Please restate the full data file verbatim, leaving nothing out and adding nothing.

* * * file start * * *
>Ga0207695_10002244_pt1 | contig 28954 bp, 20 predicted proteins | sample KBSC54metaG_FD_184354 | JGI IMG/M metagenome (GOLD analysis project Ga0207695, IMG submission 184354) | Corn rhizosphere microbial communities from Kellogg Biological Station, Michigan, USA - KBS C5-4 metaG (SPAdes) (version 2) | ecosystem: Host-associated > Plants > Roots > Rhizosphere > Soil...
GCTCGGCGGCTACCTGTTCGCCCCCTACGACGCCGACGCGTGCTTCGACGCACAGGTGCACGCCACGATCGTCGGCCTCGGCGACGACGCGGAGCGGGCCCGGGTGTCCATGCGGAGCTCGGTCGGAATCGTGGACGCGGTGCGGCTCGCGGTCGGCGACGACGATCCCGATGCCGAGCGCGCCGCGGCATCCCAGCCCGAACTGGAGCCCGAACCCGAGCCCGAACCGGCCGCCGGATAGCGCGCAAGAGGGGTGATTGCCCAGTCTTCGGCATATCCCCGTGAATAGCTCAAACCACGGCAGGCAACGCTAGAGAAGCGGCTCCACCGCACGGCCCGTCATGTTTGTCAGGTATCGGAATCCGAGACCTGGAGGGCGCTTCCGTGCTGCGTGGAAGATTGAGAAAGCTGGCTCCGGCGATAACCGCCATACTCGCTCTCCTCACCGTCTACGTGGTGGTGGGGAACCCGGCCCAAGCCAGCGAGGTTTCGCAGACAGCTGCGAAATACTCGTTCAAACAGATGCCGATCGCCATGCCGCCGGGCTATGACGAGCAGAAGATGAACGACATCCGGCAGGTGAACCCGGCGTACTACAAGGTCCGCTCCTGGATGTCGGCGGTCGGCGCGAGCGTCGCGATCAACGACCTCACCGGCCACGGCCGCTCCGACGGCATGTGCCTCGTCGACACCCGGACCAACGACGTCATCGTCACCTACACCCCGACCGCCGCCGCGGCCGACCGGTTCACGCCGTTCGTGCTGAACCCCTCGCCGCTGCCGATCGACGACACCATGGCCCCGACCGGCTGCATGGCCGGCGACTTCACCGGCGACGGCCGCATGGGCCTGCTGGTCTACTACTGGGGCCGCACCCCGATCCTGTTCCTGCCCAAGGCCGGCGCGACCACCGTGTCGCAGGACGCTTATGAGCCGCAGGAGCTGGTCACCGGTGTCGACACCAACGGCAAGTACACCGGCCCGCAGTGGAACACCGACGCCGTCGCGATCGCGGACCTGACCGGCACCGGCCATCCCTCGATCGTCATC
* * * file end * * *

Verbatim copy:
>Ga0207695_10002244_pt1 | contig 28954 bp, 20 predicted proteins | sample KBSC54metaG_FD_184354 | JGI IMG/M metagenome (GOLD analysis project Ga0207695, IMG submission 184354) | Corn rhizosphere microbial communities from Kellogg Biological Station, Michigan, USA - KBS C5-4 metaG (SPAdes) (version 2) | ecosystem: Host-associated > Plants > Roots > Rhizosphere > Soil...
GCTCGGCGGCTACCTGTTCGCCCCCTACGACGCCGACGCGTGCTTCGACGCACAGGTGCACGCCACGATCGTCGGCCTCGGCGACGACGCGGAGCGGGCCCGGGTGTCCATGCGGAGCTCGGTCGGAATCGTGGACGCGGTGCGGCTCGCGGTCGGCGACGACGATCCCGATGCCGAGCGCGCCGCGGCATCCCAGCCCGAACTGGAGCCCGAACCCGAGCCCGAACCGGCCGCCGGATAGCGCGCAAGAGGGGTGATTGCCCAGTCTTCGGCATATCCCCGTGAATAGCTCAAACCACGGCAGGCAACGCTAGAGAAGCGGCTCCACCGCACGGCCCGTCATGTTTGTCAGGTATCGGAATCCGAGACCTGGAGGGCGCTTCCGTGCTGCGTGGAAGATTGAGAAAGCTGGCTCCGGCGATAACCGCCATACTCGCTCTCCTCACCGTCTACGTGGTGGTGGGGAACCCGGCCCAAGCCAGCGAGGTTTCGCAGACAGCTGCGAAATACTCGTTCAAACAGATGCCGATCGCCATGCCGCCGGGCTATGACGAGCAGAAGATGAACGACATCCGGCAGGTGAACCCGGCGTACTACAAGGTCCGCTCCTGGATGTCGGCGGTCGGCGCGAGCGTCGCGATCAACGACCTCACCGGCCACGGCCGCTCCGACGGCATGTGCCTCGTCGACACCCGGACCAACGACGTCATCGTCACCTACACCCCGACCGCCGCCGCGGCCGACCGGTTCACGCCGTTCGTGCTGAACCCCTCGCCGCTGCCGATCGACGACACCATGGCCCCGACCGGCTGCATGGCCGGCGACTTCACCGGCGACGGCCGCATGGGCCTGCTGGTCTACTACTGGGGCCGCACCCCGATCCTGTTCCTGCCCAAGGCCGGCGCGACCACCGTGTCGCAGGACGCTTATGAGCCGCAGGAGCTGGTCACCGGTGTCGACACCAACGGCAAGTACACCGGCCCGCAGTGGAACACCGACGCCGTCGCGATCGCGGACCTGACCGGCACCGGCCATCCCTCGATCGTCATC